What happens when you say “I Can!”

by Mai Hal (Egypt)

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The story began when a teacher at my school in Port Said, Egypt, came to my class to talk to us about people with disabilities and Down syndrome. She told us about the international Best Buddies program, which aims to connect people to children with Down syndrome. She asked if any of us would like to participate in the program. I decided to participate. I was worried and excited at the same time, as it was the first time that I had ever participated in such a program. We organized a small party for some of the children. We played together and each of us students was paired with a special needs child. I was then chosen to go to camp where they taught us how to be leaders in our community.

I chose to participate in this program because it makes me extremely happy to help other people to smile, especially those who have special needs. Initially, when I saw a person in need, my heart really hurt me. I wished that it was me who had disabilities instead of them. My dream is to change the way that Egyptians think about people with special needs. Many families are too shy to say that their son or daughter has special needs and that is something that needs to change. I hope that soon, we can all treat everyone, regardless of their abilities, as normal people.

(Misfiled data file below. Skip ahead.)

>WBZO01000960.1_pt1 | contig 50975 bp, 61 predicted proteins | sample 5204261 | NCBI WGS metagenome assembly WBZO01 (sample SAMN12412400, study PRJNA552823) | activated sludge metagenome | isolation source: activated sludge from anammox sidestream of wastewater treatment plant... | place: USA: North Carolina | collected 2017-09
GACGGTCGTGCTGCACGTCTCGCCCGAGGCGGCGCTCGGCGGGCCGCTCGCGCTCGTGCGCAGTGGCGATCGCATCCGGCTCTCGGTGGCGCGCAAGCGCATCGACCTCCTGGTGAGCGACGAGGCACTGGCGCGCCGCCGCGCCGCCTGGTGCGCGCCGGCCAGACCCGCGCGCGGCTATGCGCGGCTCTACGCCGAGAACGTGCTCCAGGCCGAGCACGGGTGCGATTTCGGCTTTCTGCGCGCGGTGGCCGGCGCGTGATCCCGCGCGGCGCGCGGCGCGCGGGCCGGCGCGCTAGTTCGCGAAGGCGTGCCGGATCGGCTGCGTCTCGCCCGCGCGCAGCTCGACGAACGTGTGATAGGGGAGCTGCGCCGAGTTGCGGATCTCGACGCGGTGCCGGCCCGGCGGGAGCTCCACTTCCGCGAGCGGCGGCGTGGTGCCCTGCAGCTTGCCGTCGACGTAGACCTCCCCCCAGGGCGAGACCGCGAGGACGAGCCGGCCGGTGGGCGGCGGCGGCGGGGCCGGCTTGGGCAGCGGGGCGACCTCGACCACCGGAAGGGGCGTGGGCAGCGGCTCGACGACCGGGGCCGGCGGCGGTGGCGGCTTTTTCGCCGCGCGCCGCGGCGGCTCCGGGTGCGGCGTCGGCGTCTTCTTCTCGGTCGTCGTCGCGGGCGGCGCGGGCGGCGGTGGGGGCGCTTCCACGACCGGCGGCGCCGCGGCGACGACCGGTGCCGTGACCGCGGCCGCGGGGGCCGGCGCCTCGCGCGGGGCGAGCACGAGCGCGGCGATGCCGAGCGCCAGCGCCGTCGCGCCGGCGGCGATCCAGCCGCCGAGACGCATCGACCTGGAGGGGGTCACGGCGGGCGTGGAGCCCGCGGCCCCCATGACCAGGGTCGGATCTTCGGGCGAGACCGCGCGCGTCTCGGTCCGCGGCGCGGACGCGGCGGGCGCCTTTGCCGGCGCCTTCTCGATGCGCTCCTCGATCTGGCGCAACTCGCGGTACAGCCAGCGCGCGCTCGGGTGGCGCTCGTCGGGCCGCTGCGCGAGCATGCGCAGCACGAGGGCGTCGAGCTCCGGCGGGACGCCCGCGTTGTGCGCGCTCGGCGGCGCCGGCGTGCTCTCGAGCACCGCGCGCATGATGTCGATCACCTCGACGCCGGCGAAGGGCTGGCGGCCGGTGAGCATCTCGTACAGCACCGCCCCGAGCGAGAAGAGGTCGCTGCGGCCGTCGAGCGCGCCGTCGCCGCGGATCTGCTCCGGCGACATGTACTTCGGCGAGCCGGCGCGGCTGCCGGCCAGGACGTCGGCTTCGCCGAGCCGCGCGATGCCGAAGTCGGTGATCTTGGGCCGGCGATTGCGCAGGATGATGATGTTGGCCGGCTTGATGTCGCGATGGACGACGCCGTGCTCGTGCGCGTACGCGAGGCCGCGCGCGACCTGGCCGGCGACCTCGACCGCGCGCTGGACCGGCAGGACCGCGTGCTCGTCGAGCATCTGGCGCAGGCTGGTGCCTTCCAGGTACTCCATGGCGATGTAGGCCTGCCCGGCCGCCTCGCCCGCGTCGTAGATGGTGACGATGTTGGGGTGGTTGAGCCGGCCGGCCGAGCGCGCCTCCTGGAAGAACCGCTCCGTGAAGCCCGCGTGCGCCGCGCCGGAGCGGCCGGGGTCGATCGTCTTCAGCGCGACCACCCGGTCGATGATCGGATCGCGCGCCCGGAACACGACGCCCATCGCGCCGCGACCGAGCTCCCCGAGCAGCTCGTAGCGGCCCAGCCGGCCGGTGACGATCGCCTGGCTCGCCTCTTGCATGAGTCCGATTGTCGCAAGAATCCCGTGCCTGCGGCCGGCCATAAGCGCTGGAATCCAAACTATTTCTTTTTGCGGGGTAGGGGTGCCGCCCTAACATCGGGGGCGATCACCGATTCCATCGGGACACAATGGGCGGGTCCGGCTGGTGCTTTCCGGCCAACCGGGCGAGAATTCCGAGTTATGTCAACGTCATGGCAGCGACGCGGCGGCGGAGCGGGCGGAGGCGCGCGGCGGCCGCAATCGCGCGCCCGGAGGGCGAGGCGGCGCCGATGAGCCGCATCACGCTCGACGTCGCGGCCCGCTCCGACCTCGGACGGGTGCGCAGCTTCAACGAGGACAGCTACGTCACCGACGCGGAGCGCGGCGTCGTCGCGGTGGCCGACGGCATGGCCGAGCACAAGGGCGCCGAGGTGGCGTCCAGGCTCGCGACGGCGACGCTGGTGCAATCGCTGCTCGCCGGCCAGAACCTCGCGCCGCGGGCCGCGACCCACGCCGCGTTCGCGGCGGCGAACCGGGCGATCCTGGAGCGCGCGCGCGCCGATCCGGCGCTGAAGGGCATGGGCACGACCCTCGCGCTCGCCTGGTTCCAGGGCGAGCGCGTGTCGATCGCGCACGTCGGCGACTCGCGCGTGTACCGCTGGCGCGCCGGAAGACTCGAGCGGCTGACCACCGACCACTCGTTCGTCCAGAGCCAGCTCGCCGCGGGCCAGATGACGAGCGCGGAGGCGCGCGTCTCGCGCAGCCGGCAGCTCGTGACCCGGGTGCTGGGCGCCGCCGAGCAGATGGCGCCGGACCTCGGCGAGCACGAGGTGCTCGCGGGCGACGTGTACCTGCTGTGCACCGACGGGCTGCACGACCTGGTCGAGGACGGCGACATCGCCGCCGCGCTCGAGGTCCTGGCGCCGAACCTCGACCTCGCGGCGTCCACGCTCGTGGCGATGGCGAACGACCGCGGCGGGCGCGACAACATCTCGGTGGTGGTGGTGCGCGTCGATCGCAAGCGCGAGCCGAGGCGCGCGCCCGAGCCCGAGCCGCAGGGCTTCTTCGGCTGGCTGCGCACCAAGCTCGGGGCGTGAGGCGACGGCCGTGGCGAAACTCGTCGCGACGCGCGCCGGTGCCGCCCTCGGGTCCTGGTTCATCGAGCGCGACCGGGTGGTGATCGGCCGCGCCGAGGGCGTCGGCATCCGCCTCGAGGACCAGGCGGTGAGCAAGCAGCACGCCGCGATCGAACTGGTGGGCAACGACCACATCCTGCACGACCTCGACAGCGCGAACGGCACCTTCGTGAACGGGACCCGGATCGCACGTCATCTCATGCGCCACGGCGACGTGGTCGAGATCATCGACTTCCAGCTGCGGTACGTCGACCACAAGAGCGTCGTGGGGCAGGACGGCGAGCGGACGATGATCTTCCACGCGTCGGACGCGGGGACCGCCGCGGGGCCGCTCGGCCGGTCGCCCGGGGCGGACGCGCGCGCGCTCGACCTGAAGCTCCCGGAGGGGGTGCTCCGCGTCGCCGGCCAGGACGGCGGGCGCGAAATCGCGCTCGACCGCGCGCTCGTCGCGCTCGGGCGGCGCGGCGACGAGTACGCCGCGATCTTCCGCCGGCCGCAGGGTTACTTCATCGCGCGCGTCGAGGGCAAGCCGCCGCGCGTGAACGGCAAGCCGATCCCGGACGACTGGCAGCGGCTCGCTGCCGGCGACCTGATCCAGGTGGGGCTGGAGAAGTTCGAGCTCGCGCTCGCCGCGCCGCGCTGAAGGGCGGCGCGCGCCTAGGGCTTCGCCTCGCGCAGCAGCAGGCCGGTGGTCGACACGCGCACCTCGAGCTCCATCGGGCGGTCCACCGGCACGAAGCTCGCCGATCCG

I never expected that participating in the program would change my life. Through Best Buddies, I was partnered up with a young girl with Down syndrome. We have gone to the theme park together several times and have a lot of fun. I call her almost every week to see how she is doing. She has participated in the Special Olympics and won many international prizes. Despite her disability, she always has a smile on her face.

Knowing my buddy has taught me many things. Life is full of challenges and it is up to you whether you accept them or crumble. Being disabled is never the end of the world. Instead, it is the start to reaching your goals and making your dreams come true. You should believe that your voice can reach the world. When you say, “I can,” you should believe that you really can.

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